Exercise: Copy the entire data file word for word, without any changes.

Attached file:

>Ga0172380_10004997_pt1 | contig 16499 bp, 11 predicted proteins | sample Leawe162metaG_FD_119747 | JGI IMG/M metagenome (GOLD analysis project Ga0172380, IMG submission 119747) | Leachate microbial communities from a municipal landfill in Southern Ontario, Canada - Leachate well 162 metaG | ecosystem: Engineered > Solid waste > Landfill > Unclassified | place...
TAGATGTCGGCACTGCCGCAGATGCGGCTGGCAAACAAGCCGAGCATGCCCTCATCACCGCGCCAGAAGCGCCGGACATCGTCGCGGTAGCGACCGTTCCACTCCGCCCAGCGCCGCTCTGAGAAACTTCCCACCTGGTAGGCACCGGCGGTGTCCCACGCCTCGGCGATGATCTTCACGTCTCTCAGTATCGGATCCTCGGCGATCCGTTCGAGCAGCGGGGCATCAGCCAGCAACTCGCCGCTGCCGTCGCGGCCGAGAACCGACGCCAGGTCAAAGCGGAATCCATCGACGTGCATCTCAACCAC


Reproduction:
>Ga0172380_10004997_pt1 | contig 16499 bp, 11 predicted proteins | sample Leawe162metaG_FD_119747 | JGI IMG/M metagenome (GOLD analysis project Ga0172380, IMG submission 119747) | Leachate microbial communities from a municipal landfill in Southern Ontario, Canada - Leachate well 162 metaG | ecosystem: Engineered > Solid waste > Landfill > Unclassified | place...
TAGATGTCGGCACTGCCGCAGATGCGGCTGGCAAACAAGCCGAGCATGCCCTCATCACCGCGCCAGAAGCGCCGGACATCGTCGCGGTAGCGACCGTTCCACTCCGCCCAGCGCCGCTCTGAGAAACTTCCCACCTGGTAGGCACCGGCGGTGTCCCACGCCTCGGCGATGATCTTCACGTCTCTCAGTATCGGATCCTCGGCGATCCGTTCGAGCAGCGGGGCATCAGCCAGCAACTCGCCGCTGCCGTCGCGGCCGAGAACCGACGCCAGGTCAAAGCGGAATCCATCGACGTGCATCTCAACCAC